“To take from one, because it is thought his own industry and that of his fathers has acquired too much, in order to spare to others, who, or whose fathers, have not exercised equal industry and skill, is to violate arbitrarily the first principle of association, the guarantee to everyone the free exercise of his industry and the fruits acquired by it.” — Thomas Jefferson, April 6, 1816
Sunday, May 18, 2014
When college is a waste of time and money...
What follows is my Op-Ed in today's Orlando Sentinel. I hope you enjoy it. I will be taking a break from blogging and pretty much everything else until August. Have a great summer and be well...
Over the next few weeks
approximately three million young people will graduate from America’s public
high schools.Of that number, according
to the National Center for Education Statistics, over 68 percent will enroll in
college next fall, bringing the total number of college attendees to nearly 22
These numbers would, on the
surface, seem to be a source of hope and optimism for America’s future.After all, if two out of every three high
school graduates are ending up in the halls of higher education, wouldn’t that
necessarily translate into a better educated, more productive labor force to
compete in the global economy?
Well, no, it does not.In fact, these numbers represent one of the
biggest and most unfortunate lies in America.That lie is that a college degree is the path to economic prosperity and
A few decades ago, it was largely
inarguable that a college degree was the ticket to the good life.Today a four-year degree is often a waste of time,
money (see taxpayers) and energy and is, in essence, no better than a high
school degree from our parent’s generation.
Consider this.According to the Bureau of Labor Statistics, less than half of all college graduates
are working in a job today that requires a college degree.Meanwhile, welders, pipe fitters, crane
operators and field workers in our petroleum industry routinely pull down
earnings in excess of $100,000 per year.
I cannot count the number of
students I have run into over the past decade or so, who passed through my
college, went off to a university somewhere,who are now working at coffee shops, restaurants or in low-paying retail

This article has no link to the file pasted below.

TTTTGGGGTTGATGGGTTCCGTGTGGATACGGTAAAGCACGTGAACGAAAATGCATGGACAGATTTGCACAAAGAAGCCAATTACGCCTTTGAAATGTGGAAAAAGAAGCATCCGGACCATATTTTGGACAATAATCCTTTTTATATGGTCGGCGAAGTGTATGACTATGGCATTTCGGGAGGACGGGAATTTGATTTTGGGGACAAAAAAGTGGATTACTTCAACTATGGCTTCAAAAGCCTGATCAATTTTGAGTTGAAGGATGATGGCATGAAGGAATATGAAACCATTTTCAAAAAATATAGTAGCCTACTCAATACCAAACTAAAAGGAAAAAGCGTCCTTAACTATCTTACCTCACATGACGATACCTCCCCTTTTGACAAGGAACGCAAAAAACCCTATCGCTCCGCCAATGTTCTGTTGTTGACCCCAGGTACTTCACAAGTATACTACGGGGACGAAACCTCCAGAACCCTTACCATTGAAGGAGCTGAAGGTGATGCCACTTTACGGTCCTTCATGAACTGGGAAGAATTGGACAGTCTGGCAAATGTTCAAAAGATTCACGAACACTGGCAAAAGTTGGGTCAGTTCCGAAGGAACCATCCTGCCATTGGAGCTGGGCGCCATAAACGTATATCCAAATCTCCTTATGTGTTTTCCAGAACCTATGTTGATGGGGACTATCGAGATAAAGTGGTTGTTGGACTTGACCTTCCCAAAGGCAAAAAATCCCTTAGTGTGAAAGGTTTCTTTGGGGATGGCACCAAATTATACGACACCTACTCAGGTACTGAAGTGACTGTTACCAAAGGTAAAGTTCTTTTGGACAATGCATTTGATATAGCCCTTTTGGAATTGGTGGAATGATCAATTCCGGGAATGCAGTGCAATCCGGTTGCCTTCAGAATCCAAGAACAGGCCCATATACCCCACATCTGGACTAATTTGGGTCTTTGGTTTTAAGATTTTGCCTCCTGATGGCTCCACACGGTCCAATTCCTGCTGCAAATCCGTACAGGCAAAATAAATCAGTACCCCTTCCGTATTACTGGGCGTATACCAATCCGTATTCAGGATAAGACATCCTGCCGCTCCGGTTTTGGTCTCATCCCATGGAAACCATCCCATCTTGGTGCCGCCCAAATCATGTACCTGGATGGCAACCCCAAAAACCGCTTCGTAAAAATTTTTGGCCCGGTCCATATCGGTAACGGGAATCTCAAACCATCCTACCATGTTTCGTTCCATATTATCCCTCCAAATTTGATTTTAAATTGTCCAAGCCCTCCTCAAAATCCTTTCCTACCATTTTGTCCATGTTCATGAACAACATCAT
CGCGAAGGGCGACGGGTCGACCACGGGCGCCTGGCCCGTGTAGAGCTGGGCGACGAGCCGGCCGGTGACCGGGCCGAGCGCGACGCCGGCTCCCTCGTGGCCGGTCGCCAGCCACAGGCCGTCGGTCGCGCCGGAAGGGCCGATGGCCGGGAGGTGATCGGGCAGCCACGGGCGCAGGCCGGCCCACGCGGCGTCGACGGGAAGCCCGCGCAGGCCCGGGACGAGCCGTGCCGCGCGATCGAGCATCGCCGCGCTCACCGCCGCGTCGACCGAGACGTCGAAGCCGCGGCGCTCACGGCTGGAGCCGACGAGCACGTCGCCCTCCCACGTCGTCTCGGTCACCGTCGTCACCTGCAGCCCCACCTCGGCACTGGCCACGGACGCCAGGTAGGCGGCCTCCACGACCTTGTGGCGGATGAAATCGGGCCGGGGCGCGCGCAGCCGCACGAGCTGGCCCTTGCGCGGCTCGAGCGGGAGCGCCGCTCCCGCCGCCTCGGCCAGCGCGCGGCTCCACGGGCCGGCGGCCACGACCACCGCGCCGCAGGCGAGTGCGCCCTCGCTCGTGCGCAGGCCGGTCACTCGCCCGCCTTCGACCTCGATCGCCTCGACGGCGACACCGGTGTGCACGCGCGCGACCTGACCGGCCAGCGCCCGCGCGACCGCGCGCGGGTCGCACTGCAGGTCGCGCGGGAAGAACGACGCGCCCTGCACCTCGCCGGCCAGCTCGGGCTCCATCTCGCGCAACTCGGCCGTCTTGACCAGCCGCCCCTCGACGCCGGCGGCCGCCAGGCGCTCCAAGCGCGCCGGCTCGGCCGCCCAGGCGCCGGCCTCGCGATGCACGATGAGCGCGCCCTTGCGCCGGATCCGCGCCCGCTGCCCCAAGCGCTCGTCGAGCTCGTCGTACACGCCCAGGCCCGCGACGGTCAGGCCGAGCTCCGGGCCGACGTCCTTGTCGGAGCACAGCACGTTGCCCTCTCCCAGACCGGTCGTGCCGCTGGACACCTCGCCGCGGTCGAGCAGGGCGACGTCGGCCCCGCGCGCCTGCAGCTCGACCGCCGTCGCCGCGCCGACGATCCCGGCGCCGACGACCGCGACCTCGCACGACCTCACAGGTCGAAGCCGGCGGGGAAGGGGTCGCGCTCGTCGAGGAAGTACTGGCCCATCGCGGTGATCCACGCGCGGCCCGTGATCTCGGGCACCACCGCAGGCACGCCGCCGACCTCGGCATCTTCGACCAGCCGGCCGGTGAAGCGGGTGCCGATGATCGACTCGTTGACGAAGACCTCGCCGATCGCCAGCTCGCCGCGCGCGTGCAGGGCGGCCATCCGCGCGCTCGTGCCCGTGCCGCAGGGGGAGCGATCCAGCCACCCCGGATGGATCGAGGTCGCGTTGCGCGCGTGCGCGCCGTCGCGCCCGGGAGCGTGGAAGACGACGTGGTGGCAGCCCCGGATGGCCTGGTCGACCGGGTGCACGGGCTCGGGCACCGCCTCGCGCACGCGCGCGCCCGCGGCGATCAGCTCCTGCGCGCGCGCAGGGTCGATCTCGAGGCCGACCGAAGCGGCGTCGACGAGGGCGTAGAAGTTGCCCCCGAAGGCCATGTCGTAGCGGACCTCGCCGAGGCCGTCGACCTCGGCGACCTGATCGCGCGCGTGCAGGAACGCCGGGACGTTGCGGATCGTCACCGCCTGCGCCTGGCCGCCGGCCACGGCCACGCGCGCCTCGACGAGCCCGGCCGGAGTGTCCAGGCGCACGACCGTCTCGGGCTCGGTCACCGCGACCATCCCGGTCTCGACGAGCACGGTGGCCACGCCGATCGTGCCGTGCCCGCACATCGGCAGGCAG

sales jobs.At no coffee shop is a
degree in English or Psychology required – but at every university, debt often
Graduates from America’s colleges
this spring have an average of over $29,000 in student loan debt.Many of those graduates have selected majors
that the laws of supply and demand are going to punish severely.
It is a fact of our economic
system that if you pick petroleum engineering, pharmacy, mathematics, computer
software engineering, economics or other rigorous majors, you can expect to
earn a good living over time.That is
because people who can handle the work in these areas are scarce, while demand
World-renowned education expert,
Charles Murray has shown that in order to master some of the aforementioned
disciplines, an IQ of at least 120 is necessary.The problem, his research shows, is that
roughly 10 percent of the population has an IQ this high.Therefore, if 68 percent of our high school
grads are going off to college, they are either going to have to major in
something easy – and less valuable to employers – or they are going to most
likely end up with debt and disappointment as they realize college as not for
Compounding this problem is
taxpayer-support for college education.Every semester I ask my students who is paying for their attendance in
my class.I have noticed over my 23 years
as a college professor that students who are paying out of their own pocket
usually survive with at least a passing grade.Students who are taking up seats on the income taxes of other working
Americans almost always fail or drop my class by the middle of the
semester.Thomas Paine once said, “That
which we obtain too cheaply, we esteem to lightly.”He was right.
If we really cared about young
people in America, we would consider a radical change in our education
philosophy.My home country of Germany
is a good model.
There, children are identified
early in their lives for the potential to study at the university or to learn a
trade.Political correctness and
delusions of grandeur are replaced with a realistic view of aptitude,
intelligence and the probability of success.This is what we need here.
It is morally wrong to keep
bilking the taxpayers and lying to young people about their chances of success
in college when we could help millions get into apprenticeships and trade
schools to fill jobs where shortages – and high earnings – abound.
It is no disgrace to not attend
college.It is a disgrace to encourage
people to waste four years of their lives doing something they will ultimately